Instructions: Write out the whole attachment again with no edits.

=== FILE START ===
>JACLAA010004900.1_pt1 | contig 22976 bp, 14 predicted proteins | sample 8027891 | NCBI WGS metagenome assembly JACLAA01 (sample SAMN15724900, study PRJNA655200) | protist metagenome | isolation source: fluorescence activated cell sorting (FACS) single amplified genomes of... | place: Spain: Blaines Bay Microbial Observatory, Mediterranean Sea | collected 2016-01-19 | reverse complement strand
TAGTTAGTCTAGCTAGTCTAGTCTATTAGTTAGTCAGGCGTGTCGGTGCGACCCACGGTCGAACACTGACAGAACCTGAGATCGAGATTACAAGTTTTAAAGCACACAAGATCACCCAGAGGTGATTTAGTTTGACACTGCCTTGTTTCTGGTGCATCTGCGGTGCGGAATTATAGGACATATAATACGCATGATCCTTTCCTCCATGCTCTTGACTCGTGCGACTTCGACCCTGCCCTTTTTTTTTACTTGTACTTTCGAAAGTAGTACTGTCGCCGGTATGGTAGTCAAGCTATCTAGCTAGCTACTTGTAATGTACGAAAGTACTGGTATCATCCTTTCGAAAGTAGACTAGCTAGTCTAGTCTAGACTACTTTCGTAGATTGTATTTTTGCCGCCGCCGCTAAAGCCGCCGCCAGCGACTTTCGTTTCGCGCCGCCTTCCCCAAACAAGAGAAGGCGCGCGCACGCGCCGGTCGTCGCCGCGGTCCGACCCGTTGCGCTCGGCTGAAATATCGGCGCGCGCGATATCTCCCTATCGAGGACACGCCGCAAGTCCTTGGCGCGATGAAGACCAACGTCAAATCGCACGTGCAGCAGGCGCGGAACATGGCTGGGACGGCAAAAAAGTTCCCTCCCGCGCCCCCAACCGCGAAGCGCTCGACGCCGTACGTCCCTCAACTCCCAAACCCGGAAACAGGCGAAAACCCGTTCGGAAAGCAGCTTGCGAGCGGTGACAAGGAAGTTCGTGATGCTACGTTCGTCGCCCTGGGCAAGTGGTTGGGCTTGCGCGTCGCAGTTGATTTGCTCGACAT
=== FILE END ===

>JACLAA010004900.1_pt1 | contig 22976 bp, 14 predicted proteins | sample 8027891 | NCBI WGS metagenome assembly JACLAA01 (sample SAMN15724900, study PRJNA655200) | protist metagenome | isolation source: fluorescence activated cell sorting (FACS) single amplified genomes of... | place: Spain: Blaines Bay Microbial Observatory, Mediterranean Sea | collected 2016-01-19 | reverse complement strand
TAGTTAGTCTAGCTAGTCTAGTCTATTAGTTAGTCAGGCGTGTCGGTGCGACCCACGGTCGAACACTGACAGAACCTGAGATCGAGATTACAAGTTTTAAAGCACACAAGATCACCCAGAGGTGATTTAGTTTGACACTGCCTTGTTTCTGGTGCATCTGCGGTGCGGAATTATAGGACATATAATACGCATGATCCTTTCCTCCATGCTCTTGACTCGTGCGACTTCGACCCTGCCCTTTTTTTTTACTTGTACTTTCGAAAGTAGTACTGTCGCCGGTATGGTAGTCAAGCTATCTAGCTAGCTACTTGTAATGTACGAAAGTACTGGTATCATCCTTTCGAAAGTAGACTAGCTAGTCTAGTCTAGACTACTTTCGTAGATTGTATTTTTGCCGCCGCCGCTAAAGCCGCCGCCAGCGACTTTCGTTTCGCGCCGCCTTCCCCAAACAAGAGAAGGCGCGCGCACGCGCCGGTCGTCGCCGCGGTCCGACCCGTTGCGCTCGGCTGAAATATCGGCGCGCGCGATATCTCCCTATCGAGGACACGCCGCAAGTCCTTGGCGCGATGAAGACCAACGTCAAATCGCACGTGCAGCAGGCGCGGAACATGGCTGGGACGGCAAAAAAGTTCCCTCCCGCGCCCCCAACCGCGAAGCGCTCGACGCCGTACGTCCCTCAACTCCCAAACCCGGAAACAGGCGAAAACCCGTTCGGAAAGCAGCTTGCGAGCGGTGACAAGGAAGTTCGTGATGCTACGTTCGTCGCCCTGGGCAAGTGGTTGGGCTTGCGCGTCGCAGTTGATTTGCTCGACAT